It’s possible for the instinctual guarding behavior of pack animals towards humans to become a problem, especially if separation anxiety is involved. If you’re one of the many dog owners concerned about this behavioral condition, keep reading for more information!
Because your dog knows and trusts you, your pooch may lay on top of you when they’re anxious and searching for a safe place. Certain events can trigger nervousness in dogs, especially when they’re unpredictable and your dog hasn’t been desensitized to them. For example, some of those events include:
- Storms and lightning
- Loud appliances
- Loud music
Though not all dogs are bothered by these noises, they can make some dogs lay on top of their owners for comfort. While it’s a good idea to offer an affectionate embrace to your pup during these challenging times, I can’t encourage you to spend your entire evening hugging your dog in the tub during a thunderstorm.
So how can humans provide a comfortable place for anxious dogs? Keep reading to find out more.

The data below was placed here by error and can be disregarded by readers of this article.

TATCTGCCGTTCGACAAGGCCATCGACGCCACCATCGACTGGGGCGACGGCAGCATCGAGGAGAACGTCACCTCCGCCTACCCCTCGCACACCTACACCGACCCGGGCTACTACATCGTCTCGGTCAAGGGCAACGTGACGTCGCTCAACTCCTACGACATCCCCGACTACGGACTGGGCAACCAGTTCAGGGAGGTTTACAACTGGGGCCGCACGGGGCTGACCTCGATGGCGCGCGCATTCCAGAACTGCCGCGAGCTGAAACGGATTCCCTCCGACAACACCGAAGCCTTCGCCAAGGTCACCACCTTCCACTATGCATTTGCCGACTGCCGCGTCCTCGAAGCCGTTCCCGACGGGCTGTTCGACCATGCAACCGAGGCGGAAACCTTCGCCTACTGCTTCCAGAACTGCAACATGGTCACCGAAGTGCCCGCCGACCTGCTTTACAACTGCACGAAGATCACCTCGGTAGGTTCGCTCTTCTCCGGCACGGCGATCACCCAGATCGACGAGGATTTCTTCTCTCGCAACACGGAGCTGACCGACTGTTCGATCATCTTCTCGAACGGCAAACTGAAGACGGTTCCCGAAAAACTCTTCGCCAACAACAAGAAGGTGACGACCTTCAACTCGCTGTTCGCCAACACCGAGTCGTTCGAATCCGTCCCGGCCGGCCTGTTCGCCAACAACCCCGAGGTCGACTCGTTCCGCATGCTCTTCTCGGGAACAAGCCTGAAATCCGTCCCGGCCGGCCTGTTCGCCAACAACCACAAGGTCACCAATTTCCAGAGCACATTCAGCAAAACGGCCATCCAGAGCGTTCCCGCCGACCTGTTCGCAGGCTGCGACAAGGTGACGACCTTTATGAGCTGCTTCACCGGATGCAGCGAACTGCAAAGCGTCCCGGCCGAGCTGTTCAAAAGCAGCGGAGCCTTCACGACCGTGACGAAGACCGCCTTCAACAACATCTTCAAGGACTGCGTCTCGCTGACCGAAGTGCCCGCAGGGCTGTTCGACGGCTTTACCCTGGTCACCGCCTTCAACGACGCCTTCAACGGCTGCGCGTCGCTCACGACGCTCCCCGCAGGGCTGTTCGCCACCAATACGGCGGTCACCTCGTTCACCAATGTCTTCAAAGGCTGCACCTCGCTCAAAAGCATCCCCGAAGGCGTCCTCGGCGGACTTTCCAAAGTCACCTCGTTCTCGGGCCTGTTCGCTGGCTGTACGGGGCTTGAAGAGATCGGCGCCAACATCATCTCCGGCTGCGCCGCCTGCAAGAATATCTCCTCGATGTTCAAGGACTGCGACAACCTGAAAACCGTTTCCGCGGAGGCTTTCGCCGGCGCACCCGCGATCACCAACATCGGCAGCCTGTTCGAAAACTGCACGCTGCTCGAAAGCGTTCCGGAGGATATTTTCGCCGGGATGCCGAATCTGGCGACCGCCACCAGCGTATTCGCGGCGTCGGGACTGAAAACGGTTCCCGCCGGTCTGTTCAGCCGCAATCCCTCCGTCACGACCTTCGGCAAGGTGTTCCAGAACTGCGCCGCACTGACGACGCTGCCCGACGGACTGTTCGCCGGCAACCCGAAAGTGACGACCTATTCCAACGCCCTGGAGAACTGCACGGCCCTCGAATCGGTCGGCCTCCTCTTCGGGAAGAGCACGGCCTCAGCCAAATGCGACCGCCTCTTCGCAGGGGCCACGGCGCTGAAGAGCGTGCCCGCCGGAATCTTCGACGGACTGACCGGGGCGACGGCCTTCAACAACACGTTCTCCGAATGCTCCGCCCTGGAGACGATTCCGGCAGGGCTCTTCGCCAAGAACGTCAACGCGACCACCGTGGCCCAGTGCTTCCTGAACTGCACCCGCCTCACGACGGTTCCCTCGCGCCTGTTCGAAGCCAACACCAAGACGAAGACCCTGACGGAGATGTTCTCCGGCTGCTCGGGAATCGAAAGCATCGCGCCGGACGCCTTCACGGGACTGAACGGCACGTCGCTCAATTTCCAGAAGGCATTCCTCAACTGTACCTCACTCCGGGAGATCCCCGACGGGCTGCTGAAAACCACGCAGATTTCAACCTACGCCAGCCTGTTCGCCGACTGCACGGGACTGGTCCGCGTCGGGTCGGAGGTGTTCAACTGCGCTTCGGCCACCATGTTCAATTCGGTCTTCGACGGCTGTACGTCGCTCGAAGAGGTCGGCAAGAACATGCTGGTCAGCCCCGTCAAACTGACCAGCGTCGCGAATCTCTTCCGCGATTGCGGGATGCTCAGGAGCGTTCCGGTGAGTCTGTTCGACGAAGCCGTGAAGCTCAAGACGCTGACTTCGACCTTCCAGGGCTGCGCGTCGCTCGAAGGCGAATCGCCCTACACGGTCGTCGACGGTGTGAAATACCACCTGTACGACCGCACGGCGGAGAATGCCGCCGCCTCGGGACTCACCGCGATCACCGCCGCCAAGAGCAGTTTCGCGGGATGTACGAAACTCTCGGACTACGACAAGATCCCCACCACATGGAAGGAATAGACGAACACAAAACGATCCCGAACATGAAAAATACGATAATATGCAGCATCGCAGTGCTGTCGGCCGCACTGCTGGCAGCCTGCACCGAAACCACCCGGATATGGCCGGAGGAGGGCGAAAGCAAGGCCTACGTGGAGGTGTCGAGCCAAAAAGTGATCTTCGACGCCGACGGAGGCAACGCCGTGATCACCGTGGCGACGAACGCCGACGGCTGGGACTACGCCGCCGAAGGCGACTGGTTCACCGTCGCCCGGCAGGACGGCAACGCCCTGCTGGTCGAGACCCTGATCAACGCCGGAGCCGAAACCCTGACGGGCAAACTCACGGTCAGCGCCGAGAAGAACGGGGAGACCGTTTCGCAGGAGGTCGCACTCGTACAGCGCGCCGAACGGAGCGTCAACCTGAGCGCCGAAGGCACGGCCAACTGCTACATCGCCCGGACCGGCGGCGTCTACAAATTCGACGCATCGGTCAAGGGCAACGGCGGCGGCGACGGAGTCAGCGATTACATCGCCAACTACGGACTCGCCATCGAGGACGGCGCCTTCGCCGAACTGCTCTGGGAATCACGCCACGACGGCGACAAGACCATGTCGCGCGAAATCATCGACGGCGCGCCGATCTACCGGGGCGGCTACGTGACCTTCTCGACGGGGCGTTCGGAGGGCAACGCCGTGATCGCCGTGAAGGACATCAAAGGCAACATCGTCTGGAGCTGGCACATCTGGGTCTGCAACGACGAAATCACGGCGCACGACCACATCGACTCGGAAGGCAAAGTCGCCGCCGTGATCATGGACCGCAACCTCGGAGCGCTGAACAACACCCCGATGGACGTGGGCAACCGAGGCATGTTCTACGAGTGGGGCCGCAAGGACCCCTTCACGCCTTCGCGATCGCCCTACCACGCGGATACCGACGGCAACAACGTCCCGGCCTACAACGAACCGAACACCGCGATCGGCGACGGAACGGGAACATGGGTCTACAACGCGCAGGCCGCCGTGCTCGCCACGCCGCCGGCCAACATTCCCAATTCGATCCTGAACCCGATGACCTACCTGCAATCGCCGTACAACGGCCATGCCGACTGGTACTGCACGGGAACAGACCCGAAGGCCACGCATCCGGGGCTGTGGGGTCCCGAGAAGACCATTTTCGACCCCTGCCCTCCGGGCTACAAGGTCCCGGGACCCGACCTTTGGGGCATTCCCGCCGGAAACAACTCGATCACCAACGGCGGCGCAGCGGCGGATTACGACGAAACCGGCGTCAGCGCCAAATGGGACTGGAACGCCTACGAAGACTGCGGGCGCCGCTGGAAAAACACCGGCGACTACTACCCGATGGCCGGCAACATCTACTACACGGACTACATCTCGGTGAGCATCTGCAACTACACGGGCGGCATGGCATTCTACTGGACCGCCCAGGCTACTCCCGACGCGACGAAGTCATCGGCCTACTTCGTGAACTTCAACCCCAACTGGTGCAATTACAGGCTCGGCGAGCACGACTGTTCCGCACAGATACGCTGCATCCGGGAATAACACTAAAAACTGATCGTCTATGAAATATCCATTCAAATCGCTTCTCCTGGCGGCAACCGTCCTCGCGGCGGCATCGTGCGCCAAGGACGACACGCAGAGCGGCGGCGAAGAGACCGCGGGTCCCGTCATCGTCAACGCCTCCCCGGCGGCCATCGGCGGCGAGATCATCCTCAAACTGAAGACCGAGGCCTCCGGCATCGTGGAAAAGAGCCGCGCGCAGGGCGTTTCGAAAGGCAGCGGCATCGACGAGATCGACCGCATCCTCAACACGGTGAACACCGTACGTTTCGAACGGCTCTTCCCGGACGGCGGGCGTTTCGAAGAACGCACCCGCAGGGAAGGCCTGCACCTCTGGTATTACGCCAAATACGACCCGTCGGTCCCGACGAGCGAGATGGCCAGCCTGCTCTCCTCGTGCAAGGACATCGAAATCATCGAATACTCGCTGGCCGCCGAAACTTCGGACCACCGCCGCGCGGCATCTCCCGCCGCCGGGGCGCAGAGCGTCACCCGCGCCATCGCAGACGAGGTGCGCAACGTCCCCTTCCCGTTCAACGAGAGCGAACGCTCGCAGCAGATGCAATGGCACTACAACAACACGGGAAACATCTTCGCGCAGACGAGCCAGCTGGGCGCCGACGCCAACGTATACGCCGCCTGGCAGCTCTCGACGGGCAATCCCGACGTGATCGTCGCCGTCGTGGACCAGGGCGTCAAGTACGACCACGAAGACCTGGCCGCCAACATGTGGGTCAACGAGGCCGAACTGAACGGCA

Soothing The Family
As a dog owner, you know that dogs can sense when you’re upset. So, just as a dog may lay on top of a person when they’re frightened and seeking safety, your dog may come to you when they see a sign of your struggles.
As a human, you may not realize how dogs can read your behavior and sense when you’re upset the same way they can for any other dog. When a pet is familiar with you and considers you family or part of their pack, they notice when you’re off.
Dogs can pick up on these cues through your body language, changes in your tone of voice, and hormones you release when you’re worried or upset.